Think tank calls on government to resurrect strike-breakers proposal

The Centre for Policy Studies has called on government to resurrect a controversial proposal that would enable recruiters to supply essential workers as ‘strike breakers’ as cover in the event of industrial action.

The proposal is contained in a report from the think tank, released yesterday.

The CPS’s proposal builds on an idea first put forward by the Conservative Party in its 2015 election manifesto. 

In the summer after their general election victory, David Cameron’s government consulted on a proposal to remove Regulation 7 of the Conduct of Employment Agencies and Employment Businesses Regulations 2003. This would enable employers facing industrial action to hire temporary agency workers to perform some of the functions not being carried out due to the industrial action. But two years on government has still not reported back its findings of this consultation. 

At the time of the consultation the proposal attracted opposition from unions and the Recruitment & Employment Confederation (REC), who said at the time it was not convinced that putting agencies and temporary workers into the middle of industrial relations situations was a good idea for agencies, workers or their clients.

And today in a strongly worded statement sent to Recruiter in response to the CPS’s report, Unite union’s assistant general secretary Howard Beckett said: “The UK already has the most restrictive labour laws in the Western world, and that calls for measures such as these only further tilt the scales in favour of rogue bosses.

“It also fails to address the heart of the matter – seven years of service and wages cuts to a dedicated workforce now fed up with a government that will not listen.

“This is an over-the-top call from a hard right group which has no idea about the challenges faced by working people. These are the measures of despots, not democrats.”

However, there are a number of ways government could make the CPS’s proposal a reality, according to employment lawyers Recruiter has spoken to.

“The current law prevents an employment business from supplying employers with agency workers to perform the duties normally performed by a worker who is on strike or taking industrial action,” explains Dr Sybille Steiner, partner solicitor at law firm Irwin Mitchell.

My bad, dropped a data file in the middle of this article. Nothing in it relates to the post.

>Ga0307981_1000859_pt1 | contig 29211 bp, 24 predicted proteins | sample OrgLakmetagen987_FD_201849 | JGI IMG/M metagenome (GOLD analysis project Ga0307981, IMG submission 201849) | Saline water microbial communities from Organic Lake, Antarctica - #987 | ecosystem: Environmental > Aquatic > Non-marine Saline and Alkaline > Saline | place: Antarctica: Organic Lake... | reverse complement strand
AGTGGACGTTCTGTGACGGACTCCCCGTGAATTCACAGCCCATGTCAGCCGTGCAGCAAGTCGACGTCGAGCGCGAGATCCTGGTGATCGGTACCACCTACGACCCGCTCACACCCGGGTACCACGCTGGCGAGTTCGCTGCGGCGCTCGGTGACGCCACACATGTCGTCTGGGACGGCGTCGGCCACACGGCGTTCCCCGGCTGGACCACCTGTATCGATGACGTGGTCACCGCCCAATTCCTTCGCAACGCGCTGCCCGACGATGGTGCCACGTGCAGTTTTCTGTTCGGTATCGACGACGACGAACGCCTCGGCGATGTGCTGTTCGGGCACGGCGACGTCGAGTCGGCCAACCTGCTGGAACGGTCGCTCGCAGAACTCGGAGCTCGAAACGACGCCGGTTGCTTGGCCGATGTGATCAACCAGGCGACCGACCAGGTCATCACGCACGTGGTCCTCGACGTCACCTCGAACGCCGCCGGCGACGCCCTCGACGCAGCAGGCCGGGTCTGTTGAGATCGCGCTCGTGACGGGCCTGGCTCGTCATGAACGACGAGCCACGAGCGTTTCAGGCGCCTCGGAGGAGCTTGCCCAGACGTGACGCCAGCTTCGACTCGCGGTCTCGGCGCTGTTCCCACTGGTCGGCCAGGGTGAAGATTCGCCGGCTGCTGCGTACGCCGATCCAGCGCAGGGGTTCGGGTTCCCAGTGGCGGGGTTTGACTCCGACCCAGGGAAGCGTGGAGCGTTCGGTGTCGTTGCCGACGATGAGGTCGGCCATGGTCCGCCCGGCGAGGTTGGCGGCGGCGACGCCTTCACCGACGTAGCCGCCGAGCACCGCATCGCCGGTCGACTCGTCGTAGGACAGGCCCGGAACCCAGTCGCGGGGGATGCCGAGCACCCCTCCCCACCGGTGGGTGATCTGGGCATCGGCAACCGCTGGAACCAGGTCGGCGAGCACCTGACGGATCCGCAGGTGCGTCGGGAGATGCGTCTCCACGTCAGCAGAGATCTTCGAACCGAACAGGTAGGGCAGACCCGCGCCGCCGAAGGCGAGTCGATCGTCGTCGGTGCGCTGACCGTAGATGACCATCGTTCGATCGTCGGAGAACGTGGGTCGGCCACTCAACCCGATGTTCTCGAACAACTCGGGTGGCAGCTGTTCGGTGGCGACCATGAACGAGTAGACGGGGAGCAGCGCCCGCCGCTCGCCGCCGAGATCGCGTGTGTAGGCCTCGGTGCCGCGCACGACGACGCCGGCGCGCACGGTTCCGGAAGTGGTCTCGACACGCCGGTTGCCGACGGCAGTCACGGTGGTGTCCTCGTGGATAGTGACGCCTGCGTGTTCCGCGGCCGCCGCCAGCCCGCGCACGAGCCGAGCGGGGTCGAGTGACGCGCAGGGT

But she adds the government could make the CPS’s proposal law by:

  • proposing amendments to the Trade Union Act 2016, to allow employers providing essential public services to employ agency workers who can perform a minimum standard of service during public sector strikes 
  • amending Regulation 7 of the Employment Businesses Regulations 2003, which currently prevents an employment business from supplying employers with agency workers during official strike action or alternatively to include an exemption under Regulation 7, allowing employers to employ agency workers during essential public service strikes
  • increasing the current threshold of votes required for lawful strikes in “important public sectors”, making it even harder for lawful strikes to take place, thus allowing agency workers to be employed during unlawful strike actions. 

Steiner continues: “A change in the current law would mean that recruitment agencies providing agency workers in essential public services may become exempt from the current prohibition under Regulation 7 and may be allowed to provide agency workers to employers providing essential public services during strike action.”

Government could also push the proposal through as secondary legislation to the Trade Union Act, but according to Jacqueline McDermott, consultant solicitor at law firm Keystone Law, that would still need to be approved by both Houses of Parliament – the Commons and the Lords – before it could become law.

“Arguably, it would also have to publish the results of the consultation, which it appears it so far failed to do.

“If it were to be successful in repealing Reg 7, then it would apply to all sectors and services and not just essential ones, unless any secondary legislation specifically limited the use of agency workers to essential services.”

When contacted by Recruiter for comment on the CPS’s proposal, a Department for Business, Energy and Industrial Strategy (BEIS) spokesperson said in a statement it is an offence for an agency to supply temporary workers to cover official industrial action called by trade unions, but added: “Trade unions have a constructive role to play in representing their members’ interest but the public has a right to be protected from strike action demanded by a small proportion of union members.

“That’s why we introduced the Trade Union Act, which has already prevented undemocratic industrial action on the London Underground and in Scottish public services and is expected to save around 1.5m working hours per year from being lost – worth £10m to the economy.” 

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